1. Dear Leslie, Apples are so useful. I love apple sauce. Last night I gave Chloe and apple pie from the freezer for their dinner. Apples just keep on giving! Your daily work on this really built up your pantry! With love

  9. Dear Annabel, I love this post. Thank you for the encouragement! I must try and make green powder, as I have a very fussy eater here. I am always amazed by what you do and achieve. I love the sound of the pizza bases, yum! Maybe partially cooked bases?? As they seem to be like that in the shop. I will have to try.
    I haven’t achieved all that much. However was able to put away scones and ham and cheese scrolls in the freezer. Poor DH is having a rebound of covid it seems like. He had it 3 or so weeks ago and now has a shocking sore throat. I’ll try and do some more cooking tomorrow. Lots of love, Lily

    1. Dear Lily, With the powders or even with just flakes you can hide so much in meals. For a fussy eater take a look at Jamie Oliver seven veg sauce. Its brilliant and kids tend to love pizza and pasta and it is so full of goodness.
      Scones and scrolls in the freezer will be very handy! I hope your husband gets better quickly... a lot of people seem to get this rebound. My daughters family did. Lot of rest and fluids etc. With love

  10. Annabel, first I’ve never commented before but I have read your whole blog and look for it every week. I love your ideas and your life stories. How luck you are to have your family near you. One thing in this weeks post about foraging. If you dry and save stinging nettles, do they lose their sting like if you boil them first? Interesting to keep them as dried!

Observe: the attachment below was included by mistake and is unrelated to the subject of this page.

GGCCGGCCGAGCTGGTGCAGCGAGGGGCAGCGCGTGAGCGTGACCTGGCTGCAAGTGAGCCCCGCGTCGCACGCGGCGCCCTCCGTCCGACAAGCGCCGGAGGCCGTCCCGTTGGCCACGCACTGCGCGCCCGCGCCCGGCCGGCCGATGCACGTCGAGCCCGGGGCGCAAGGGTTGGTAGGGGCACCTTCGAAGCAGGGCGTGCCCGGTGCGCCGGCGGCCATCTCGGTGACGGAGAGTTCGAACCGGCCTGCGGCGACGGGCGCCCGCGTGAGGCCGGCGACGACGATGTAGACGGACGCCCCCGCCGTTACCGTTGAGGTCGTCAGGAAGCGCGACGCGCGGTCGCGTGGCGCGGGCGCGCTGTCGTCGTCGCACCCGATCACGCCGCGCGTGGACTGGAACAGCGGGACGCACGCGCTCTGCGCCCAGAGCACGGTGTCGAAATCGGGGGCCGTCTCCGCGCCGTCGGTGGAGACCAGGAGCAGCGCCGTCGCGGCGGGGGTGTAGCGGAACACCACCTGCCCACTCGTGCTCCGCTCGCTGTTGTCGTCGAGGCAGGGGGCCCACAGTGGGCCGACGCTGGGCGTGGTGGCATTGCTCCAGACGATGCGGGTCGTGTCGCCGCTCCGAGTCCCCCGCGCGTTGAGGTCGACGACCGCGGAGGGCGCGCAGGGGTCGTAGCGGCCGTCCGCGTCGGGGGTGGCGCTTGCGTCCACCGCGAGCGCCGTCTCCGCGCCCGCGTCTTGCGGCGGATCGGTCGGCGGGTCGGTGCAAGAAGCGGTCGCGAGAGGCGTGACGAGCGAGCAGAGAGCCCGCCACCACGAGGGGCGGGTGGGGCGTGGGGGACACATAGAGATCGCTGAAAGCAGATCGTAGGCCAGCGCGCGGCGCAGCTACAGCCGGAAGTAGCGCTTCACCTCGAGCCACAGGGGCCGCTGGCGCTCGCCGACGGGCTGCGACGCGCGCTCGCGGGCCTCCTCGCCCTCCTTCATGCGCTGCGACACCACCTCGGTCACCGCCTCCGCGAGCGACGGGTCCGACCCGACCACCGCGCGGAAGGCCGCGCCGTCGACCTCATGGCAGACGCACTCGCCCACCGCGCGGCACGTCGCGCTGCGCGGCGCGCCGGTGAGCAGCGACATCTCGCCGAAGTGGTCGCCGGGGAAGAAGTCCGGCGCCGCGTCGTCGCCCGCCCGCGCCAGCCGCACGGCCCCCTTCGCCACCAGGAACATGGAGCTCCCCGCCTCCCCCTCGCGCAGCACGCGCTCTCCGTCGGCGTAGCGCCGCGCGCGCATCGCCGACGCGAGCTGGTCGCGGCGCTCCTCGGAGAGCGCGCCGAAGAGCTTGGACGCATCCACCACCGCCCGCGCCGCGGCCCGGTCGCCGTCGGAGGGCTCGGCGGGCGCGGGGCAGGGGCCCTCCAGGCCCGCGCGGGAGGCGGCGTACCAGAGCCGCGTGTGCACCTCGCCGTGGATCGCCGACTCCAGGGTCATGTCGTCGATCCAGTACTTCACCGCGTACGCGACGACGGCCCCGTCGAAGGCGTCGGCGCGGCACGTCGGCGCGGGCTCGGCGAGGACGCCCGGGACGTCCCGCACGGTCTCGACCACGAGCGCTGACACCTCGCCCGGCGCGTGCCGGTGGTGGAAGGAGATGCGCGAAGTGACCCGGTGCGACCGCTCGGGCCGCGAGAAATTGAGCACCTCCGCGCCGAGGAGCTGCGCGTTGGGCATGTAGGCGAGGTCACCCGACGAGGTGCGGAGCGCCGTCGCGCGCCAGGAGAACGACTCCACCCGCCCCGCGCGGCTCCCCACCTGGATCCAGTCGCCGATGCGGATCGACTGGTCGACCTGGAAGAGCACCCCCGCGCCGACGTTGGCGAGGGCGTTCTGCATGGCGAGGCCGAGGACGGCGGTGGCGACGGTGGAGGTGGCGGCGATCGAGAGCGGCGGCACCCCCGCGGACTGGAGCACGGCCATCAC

Thanks, Dale

    1. Dear Dale, Thank you so much! You have done amazing to read my whole blog! I feel like I should move some content ie how we came to move to the farm... from my old blog, The Bluebirds are Nesting, over to here. Im so glad now I have written all this adventure down! I am cutting the nettles with gloves and scissors then I just lay them on the dehydrator as they are. Once they are dry the stinging factor is gone and I shred the leaves from the stems into my jar. They are very good as a garden fertiliser as well so I am using some to make a green tea type liquid for the garden. I have known for years they are full of goodness and known people to regularly use them in soups and meals but I was always too chicken. Now I feel like I have upped my game and want to use healthy things that are available to me. Mixed in as part of a green powered or mix I think is a really easy way to do it. I will have some photos in the post tomorrow! Many thanks Dale, love